Saturday, October 23, 2010
Rustic structures - shelters, arbors and bridges - were an integral part of Olmsted and Vaux’s original design for Prospect Park. The Lullwater shelter is a one hundred foot long arbor that was reconstructed in 2002.
Tuesday, October 19, 2010
Olmsted and Vaux designed numerous paths and trails for both horses and pedestrians, requiring the construction of many small-scale bridges. The Cleft-Ridge Span is the first concrete arch bridge in the United States. It contains no iron or steel reinforcing and is an example of precast artificial stone construction.
The span is only 20 feet in length but has a width of more than 60 feet; more like a tunnel than a bridge. The detailed gothic and classical ornamentation cast into the surface of the artificial stone is clearly visible. Precast artificial stone served as an important precedent for the later use of concrete as a vehicle for ornamentation.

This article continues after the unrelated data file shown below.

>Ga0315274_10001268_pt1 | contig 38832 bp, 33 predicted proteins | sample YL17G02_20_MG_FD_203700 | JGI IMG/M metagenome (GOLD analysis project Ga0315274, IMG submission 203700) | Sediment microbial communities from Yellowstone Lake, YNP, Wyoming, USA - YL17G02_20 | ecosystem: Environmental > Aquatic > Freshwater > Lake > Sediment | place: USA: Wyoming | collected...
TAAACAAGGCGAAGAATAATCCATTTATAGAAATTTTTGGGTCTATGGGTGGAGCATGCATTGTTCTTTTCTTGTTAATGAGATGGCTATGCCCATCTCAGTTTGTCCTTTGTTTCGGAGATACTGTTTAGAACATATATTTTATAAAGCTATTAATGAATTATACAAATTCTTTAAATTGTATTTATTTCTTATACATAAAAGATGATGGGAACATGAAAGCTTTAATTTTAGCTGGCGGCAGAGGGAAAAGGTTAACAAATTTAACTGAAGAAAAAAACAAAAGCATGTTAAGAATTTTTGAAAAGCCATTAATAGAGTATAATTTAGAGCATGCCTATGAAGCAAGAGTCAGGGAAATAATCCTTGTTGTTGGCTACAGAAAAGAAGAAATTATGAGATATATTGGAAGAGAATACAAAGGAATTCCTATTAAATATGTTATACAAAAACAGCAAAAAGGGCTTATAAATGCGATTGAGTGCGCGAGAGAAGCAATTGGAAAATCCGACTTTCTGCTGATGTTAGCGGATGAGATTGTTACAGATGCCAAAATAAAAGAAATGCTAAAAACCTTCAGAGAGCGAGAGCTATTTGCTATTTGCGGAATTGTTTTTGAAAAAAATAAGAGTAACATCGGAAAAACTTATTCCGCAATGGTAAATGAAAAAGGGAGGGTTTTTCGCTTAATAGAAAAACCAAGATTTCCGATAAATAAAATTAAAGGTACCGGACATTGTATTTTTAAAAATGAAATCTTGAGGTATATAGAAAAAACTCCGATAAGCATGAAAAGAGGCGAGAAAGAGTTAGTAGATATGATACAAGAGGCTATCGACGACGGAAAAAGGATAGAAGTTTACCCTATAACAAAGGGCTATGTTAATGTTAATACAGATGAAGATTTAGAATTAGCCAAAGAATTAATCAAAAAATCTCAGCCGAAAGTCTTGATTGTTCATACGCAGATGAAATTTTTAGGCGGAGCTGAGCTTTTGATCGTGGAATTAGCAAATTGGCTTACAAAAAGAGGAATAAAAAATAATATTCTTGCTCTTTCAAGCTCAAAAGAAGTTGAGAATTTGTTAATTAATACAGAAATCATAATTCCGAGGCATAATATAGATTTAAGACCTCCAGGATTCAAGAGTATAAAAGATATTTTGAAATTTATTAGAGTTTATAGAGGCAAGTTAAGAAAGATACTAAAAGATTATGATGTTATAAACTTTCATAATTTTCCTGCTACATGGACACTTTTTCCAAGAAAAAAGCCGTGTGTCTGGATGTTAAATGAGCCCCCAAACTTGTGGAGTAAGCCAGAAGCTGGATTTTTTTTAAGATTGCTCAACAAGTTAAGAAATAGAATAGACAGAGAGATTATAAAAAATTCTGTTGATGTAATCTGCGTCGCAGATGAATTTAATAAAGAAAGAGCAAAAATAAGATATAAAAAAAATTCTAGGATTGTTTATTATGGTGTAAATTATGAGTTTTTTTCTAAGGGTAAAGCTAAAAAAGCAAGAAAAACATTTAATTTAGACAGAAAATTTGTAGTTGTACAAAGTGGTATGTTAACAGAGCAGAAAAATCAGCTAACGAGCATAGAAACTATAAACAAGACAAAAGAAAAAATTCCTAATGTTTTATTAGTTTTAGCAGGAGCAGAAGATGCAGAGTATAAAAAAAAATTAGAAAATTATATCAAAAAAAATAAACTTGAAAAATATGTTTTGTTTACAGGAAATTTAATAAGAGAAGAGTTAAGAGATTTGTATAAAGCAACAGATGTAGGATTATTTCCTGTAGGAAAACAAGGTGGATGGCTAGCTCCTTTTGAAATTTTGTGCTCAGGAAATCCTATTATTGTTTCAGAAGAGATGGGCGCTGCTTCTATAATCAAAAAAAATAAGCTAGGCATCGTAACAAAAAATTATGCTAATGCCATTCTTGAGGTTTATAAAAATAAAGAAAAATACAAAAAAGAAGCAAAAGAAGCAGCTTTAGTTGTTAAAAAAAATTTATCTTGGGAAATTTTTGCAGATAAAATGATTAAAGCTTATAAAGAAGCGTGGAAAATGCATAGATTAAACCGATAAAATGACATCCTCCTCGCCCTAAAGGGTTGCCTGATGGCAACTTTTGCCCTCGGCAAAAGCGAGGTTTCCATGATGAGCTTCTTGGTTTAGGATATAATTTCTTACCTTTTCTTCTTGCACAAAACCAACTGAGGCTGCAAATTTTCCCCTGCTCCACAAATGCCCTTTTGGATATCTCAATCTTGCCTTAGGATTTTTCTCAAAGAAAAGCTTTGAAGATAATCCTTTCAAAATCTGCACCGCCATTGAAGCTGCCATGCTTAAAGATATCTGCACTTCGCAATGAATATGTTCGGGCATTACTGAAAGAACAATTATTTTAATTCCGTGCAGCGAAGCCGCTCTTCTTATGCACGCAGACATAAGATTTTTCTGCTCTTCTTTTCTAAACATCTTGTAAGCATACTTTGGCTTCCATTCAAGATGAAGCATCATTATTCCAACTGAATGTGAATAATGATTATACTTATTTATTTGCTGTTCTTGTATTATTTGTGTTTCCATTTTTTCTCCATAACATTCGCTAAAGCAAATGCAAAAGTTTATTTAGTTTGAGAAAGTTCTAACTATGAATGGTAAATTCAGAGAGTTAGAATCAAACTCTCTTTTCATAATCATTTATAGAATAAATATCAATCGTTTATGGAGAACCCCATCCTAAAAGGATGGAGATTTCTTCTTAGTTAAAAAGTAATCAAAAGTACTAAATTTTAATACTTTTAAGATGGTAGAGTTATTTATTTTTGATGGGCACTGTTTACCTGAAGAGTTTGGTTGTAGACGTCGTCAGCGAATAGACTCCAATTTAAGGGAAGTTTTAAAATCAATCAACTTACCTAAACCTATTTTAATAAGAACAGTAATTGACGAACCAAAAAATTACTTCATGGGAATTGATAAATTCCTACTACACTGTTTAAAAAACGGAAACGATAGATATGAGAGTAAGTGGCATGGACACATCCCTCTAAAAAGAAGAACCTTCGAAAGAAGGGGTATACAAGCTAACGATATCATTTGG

Friday, October 8, 2010
The rushing stream from the Ambergill, slows after passing beneath the Nethermead Arches to become the meandering Binnen-water (Binnen, Dutch for within, is an Olmsted reference to the areas remoteness.) The Binnenwater flows into the Lily Pond, just beyond the bridge before tumbling over Binnen Falls and into the Lullwater.
- The complete Guide to Prospect Park and the Brooklyn Botanic Gardens
Monday, October 4, 2010
Trying to decide whether to crop this painting